Tracking changes over time in retinal nerve fiber layer and ganglion cell-inner plexiform layer thickness in MS
Diagnosis, monitoring and biomarkers:
Eyes of people with MS provide a unique opportunity to study axonal degeneration. The retinal ganglion cells and their naturally unmyelinated axons in the eye can be evaluated in vivo using spectral domain optical coherence tomography (OCT).
This study investigated if there was progressive neurodegeneration in MS eyes without clinically evident inflammation in patients with RRMS (eyes without a history of optic neuritis (ON), and eyes with a previous history of ON but where the inflammatory event was at least six months prior to the onset of this study). OCT was used to measure retinal nerve fibre layer thickness (RNFLT) and ganglion cell-inner plexiform layer thickness (GCIPT). 93 patients were scanned at two visits. From this data, the change in RNFLT and GCIPT over time was analysed cross-sectionally and longitudinally. Relations between RNFLT/GCIPT and MS duration were assessed.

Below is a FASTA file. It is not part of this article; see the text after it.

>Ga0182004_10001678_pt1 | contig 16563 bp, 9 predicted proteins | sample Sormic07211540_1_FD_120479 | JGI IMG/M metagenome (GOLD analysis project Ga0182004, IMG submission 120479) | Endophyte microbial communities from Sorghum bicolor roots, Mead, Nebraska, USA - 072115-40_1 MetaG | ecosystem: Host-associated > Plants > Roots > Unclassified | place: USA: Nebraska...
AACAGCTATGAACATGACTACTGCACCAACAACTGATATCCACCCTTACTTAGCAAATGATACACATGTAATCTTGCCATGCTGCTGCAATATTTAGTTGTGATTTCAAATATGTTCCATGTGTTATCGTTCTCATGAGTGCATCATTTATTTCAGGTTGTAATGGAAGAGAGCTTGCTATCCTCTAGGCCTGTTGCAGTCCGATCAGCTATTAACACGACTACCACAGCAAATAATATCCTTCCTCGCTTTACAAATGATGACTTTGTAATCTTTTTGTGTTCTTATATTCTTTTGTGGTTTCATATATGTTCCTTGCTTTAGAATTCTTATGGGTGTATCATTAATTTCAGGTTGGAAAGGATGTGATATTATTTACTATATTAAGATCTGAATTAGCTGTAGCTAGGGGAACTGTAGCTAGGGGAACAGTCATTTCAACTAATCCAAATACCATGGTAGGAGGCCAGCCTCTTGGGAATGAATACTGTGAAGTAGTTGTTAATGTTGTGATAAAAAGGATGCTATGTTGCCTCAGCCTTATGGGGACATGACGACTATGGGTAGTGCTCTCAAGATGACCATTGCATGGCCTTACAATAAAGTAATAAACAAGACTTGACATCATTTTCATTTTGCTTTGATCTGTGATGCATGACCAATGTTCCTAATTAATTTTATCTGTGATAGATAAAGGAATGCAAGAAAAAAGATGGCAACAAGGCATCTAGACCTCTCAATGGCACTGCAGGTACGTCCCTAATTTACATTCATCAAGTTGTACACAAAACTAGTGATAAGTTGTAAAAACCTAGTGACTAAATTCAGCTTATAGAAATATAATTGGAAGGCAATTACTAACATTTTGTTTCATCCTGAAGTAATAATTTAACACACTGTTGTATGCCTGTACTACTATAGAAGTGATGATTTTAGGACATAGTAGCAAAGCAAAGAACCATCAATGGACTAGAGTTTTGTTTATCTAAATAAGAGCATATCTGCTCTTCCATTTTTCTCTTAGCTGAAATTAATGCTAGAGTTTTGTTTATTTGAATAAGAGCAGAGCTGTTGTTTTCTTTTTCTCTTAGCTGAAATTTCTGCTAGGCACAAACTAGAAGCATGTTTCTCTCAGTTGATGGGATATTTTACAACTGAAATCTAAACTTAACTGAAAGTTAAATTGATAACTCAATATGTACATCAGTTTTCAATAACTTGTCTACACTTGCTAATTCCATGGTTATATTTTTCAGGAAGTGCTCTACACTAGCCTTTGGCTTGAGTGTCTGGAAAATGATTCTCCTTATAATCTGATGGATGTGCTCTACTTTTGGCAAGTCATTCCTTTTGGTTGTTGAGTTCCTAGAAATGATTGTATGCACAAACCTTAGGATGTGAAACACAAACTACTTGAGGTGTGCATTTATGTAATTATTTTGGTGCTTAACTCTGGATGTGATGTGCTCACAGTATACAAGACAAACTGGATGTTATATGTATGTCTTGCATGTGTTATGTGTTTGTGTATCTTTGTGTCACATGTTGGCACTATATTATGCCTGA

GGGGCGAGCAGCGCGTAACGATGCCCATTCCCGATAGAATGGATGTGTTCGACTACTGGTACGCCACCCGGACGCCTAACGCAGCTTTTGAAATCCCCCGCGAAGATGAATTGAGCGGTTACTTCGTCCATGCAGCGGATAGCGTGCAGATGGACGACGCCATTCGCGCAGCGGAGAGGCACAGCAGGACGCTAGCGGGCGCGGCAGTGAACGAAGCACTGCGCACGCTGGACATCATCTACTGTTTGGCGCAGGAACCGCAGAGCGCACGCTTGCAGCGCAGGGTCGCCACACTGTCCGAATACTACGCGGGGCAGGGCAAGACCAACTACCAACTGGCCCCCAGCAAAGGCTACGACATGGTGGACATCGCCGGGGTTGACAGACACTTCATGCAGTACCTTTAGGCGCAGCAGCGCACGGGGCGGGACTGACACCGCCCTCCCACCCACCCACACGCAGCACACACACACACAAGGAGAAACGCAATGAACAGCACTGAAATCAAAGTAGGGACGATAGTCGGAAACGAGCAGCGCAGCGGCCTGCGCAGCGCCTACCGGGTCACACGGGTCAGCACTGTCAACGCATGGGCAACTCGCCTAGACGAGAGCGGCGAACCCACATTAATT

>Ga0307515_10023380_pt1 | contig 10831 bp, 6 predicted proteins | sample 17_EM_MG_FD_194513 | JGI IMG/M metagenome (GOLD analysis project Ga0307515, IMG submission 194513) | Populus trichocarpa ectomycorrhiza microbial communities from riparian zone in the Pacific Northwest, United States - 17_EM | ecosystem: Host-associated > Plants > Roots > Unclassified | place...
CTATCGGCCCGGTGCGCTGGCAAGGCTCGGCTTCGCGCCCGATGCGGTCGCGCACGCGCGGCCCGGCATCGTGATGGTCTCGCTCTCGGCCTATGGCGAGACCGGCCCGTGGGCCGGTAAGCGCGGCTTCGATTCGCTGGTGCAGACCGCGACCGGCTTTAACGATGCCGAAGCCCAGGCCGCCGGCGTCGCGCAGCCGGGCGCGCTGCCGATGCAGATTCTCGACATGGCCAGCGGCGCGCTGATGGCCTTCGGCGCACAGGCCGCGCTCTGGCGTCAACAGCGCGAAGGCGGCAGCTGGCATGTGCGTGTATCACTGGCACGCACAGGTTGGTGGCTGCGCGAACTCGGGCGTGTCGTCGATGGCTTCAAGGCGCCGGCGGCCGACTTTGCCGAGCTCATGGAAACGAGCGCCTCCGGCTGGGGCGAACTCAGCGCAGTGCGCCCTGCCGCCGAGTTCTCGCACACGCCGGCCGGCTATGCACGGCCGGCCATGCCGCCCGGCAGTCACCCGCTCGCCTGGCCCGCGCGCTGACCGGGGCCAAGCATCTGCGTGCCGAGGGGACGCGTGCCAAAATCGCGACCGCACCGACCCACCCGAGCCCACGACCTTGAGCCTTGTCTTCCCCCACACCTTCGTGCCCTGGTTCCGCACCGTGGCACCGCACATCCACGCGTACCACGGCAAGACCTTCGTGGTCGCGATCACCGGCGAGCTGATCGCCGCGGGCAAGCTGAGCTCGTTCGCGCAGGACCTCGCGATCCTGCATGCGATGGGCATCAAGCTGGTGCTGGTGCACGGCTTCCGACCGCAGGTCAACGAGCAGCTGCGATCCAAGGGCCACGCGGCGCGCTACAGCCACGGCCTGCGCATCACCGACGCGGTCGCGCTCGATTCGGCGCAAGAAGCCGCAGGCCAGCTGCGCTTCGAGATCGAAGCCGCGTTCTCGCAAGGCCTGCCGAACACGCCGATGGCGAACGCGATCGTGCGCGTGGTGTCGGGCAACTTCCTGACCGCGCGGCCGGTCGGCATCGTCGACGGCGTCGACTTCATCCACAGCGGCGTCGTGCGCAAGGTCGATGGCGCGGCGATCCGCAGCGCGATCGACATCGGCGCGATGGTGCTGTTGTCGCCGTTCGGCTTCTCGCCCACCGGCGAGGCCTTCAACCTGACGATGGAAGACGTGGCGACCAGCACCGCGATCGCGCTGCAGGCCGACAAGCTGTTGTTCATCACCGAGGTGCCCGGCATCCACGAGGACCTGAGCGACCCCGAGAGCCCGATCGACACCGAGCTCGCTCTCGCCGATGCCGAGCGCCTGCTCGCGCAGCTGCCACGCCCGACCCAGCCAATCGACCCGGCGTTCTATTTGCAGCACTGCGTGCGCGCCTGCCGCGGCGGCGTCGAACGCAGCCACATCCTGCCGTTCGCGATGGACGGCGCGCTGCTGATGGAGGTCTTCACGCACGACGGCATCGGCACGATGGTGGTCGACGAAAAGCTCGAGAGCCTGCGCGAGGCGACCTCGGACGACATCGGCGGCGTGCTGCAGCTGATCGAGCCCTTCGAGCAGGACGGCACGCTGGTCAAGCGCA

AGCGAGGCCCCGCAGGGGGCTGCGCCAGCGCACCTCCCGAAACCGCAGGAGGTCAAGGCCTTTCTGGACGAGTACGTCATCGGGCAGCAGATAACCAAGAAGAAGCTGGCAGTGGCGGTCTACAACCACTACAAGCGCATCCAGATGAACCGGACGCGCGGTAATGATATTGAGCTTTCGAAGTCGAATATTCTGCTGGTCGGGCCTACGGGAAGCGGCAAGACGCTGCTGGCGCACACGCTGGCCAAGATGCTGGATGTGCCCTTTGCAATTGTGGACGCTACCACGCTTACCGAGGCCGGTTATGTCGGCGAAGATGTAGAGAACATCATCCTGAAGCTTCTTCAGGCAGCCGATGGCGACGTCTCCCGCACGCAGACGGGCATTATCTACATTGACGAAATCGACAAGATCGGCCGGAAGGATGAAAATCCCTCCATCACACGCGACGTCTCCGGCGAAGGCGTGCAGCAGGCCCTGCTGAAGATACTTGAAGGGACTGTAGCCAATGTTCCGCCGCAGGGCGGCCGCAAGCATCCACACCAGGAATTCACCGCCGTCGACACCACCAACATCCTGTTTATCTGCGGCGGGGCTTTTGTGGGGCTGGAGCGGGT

The results clearly showed that progressive loss of RNFLT and GCIPT occurs in the absence of clinically evident inflammation in RRMS eyes. There were significantly more abnormal eyes in the GCIPT measurements than in the RNFLT measurements both for non-ON eyes and ON eyes.
The progressive neuronal loss, in the absence of clinically evident inflammation, suggests a significant role for neurodegeneration in RRMS. This highlights the need for new therapies to focus on remyelination and neuroprotection in addition to reducing inflammation and relapses.
: Narayanan D, Cheng H
Mult Scler. 2014 Mar 17. [Epub ahead of print]